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    I have been a mainframe programmer for 15 years now.

    Making soap has a lot in common with programming. There is a basic procedure that you always follow, but then you can add on bells and whistles til your heart is content. You are really only limited by your knowledge which can be learned, and your imagination.

    I like both the art and science behind making soap. I can not draw a stick figure - but I can create some pretty nice looking swirls.
     
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  16. Jun 24, 2016 #16

    alexanderte

    alexanderte

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    Cool! What kind of language do you use?

    I’m mostly into web development these days, although I’m considering transitioning to doing more design work/visual problem solving as it seems like my natural abilities are stronger in that area. Complex systems in the real world tend to melt my brain. I prefer when I can choose a small subset of a craft, lock every variable and dig deep into what I’ve chosen to focus on. This guess this translates to soap making in that I try to choose one method (CP), a few types (Castile and Bastile), a consistent way of doing it (following a strict process) and iteratively improve the way things are done.

    Not sure if this leads to good soap, but it’s the way my brain (currently) is wired.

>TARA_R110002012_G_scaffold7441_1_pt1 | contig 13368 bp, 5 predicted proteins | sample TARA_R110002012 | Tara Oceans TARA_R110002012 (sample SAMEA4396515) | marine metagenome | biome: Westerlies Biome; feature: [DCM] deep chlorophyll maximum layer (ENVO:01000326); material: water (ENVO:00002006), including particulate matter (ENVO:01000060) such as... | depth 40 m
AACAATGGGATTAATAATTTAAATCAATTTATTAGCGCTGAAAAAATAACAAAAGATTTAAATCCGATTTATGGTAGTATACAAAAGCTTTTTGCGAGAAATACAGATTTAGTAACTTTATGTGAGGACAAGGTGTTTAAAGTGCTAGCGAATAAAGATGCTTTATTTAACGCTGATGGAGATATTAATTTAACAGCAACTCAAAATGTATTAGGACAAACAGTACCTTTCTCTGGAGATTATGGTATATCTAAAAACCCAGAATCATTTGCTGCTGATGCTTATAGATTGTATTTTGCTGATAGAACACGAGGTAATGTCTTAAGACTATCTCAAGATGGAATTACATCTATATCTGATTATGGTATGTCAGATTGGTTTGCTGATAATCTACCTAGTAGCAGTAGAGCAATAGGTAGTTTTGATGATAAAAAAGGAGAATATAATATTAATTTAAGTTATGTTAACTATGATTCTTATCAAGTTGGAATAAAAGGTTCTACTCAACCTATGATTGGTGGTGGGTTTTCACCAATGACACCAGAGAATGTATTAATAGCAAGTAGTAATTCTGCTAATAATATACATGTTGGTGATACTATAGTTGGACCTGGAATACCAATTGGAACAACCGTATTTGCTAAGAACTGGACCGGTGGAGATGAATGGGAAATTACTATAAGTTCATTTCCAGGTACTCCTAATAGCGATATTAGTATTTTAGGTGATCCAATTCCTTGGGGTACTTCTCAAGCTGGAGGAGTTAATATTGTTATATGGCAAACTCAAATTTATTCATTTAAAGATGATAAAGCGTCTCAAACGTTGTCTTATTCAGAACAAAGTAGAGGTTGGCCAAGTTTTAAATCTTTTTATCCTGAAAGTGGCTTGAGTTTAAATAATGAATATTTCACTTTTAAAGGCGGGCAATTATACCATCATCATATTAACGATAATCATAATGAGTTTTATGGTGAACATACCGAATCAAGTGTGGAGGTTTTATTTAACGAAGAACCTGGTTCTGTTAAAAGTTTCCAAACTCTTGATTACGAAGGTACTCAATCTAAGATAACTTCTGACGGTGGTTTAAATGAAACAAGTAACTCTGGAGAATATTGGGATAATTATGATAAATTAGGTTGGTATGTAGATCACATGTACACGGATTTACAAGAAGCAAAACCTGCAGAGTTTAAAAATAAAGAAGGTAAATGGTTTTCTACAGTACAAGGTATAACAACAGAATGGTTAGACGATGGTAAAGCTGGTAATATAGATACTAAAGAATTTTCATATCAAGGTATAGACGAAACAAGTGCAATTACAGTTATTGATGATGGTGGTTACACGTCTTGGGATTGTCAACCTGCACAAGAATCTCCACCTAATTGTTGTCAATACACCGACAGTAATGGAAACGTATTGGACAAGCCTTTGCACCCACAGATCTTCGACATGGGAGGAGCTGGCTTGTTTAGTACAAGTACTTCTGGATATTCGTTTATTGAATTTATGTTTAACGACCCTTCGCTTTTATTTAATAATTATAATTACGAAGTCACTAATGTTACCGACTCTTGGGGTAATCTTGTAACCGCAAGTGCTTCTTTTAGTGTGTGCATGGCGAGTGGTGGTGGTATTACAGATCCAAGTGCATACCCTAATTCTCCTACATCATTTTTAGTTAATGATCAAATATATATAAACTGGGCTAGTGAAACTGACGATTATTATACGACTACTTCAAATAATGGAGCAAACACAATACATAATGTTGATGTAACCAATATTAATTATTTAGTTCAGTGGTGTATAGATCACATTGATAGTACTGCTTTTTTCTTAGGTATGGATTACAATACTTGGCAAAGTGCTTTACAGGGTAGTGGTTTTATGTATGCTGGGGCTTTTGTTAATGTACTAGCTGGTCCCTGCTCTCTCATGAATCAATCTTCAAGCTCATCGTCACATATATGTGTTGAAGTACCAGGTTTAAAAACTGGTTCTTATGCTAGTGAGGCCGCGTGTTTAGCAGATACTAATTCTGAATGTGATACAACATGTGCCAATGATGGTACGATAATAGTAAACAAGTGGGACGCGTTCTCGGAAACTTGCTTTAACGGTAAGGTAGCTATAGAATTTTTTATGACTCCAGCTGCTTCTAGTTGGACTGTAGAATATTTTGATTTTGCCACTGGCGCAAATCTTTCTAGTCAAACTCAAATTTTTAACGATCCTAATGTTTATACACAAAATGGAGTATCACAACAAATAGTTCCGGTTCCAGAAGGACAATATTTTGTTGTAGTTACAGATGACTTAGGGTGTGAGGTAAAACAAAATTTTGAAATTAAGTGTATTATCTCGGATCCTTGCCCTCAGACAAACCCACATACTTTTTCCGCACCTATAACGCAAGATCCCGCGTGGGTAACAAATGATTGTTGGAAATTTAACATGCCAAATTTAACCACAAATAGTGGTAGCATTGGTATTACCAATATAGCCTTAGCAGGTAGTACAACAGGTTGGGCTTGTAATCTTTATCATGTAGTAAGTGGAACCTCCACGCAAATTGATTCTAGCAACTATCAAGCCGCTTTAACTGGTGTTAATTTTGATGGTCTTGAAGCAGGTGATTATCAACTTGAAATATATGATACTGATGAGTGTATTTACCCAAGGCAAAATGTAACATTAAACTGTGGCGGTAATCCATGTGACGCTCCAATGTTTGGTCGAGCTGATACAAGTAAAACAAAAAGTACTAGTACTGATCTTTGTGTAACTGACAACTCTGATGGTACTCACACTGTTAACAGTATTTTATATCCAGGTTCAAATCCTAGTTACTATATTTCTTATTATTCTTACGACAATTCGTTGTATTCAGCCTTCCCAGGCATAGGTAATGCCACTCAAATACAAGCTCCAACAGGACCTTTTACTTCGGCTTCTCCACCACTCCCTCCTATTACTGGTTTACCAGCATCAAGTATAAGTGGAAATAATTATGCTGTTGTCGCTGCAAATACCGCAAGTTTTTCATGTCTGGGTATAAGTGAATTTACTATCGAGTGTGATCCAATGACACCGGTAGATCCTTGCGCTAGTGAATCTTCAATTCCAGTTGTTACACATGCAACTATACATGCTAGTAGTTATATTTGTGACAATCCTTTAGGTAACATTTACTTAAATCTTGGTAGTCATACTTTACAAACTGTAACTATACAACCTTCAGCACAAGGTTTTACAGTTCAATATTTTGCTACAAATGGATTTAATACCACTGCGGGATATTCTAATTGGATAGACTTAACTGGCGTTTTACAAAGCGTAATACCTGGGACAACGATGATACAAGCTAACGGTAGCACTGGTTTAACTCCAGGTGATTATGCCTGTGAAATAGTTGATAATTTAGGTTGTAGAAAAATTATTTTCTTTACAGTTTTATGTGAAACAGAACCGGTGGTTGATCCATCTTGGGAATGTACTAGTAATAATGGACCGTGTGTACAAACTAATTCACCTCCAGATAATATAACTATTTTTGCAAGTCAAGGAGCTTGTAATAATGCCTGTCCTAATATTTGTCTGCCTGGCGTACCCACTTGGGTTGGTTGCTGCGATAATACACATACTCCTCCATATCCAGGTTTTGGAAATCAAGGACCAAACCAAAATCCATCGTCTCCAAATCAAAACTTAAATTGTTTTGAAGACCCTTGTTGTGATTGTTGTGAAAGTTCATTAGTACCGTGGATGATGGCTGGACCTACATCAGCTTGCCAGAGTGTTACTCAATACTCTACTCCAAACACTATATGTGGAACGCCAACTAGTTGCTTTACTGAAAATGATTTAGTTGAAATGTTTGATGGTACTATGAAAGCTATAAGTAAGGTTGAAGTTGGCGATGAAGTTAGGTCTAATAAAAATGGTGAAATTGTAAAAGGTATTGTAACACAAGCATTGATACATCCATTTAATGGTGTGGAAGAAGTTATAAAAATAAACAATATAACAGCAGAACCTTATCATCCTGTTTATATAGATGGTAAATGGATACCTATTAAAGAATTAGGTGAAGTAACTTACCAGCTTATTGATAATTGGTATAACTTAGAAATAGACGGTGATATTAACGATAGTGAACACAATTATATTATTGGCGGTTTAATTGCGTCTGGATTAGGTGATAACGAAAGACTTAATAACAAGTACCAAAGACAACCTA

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  17. Jun 24, 2016 #17

    kchaystack

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    COBOL, JCL, SQL, and a little linux shell scripting. I have dabbled in teaching myself ruby and java - but it isn't catching on without real world application.

    I have done some html and css. I keep playing with the idea of setting up my own e-store.

    You might find you really like those kinds of soap. There is not one master recipe that will make everyone happy, no right or wrong. So try it all in 1 pound batches and see what is best for you.
     
  18. Jun 25, 2016 #18

    doriettefarm

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    I'm a mainframe programmer too with pretty much the same skill set (COBOL, DB2, SQL). I agree the analytical skills needed for programming can also be applied to soap making (and baking which is my other favorite hobby). Guess that's why I love watching Alton Brown on the Food channel . . . it's like science class applied to food :)
     
  19. Jun 25, 2016 #19

    TeresaT

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    Ha! That explains it! That sounds like me and my hyper-focus type of ADHD. I am flighty, flaky and forgetful. However, when something grabs my attention, it grabs my attention and I am consumed/lost in it for hours at a time. I like archiving and filing and all of those tedious things. Analyzing a process and making improvements to it so that it's more efficient. "Finding a needle in a haystack." All of these are my ideas of fun.

    We all have to do what's right for us as individuals. Now I understand you a little better and can see why you are wanting a quick soap.
     
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  20. Jun 25, 2016 #20

    Arimara

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    Don't get me started on baking and desserts. I'm hit-or-miss with it imo. I've been pining for German chocolate cake for years but my kid's allergic to tree nuts. You can't substitute nothing in that cake- it's coconutty-nutty perfection.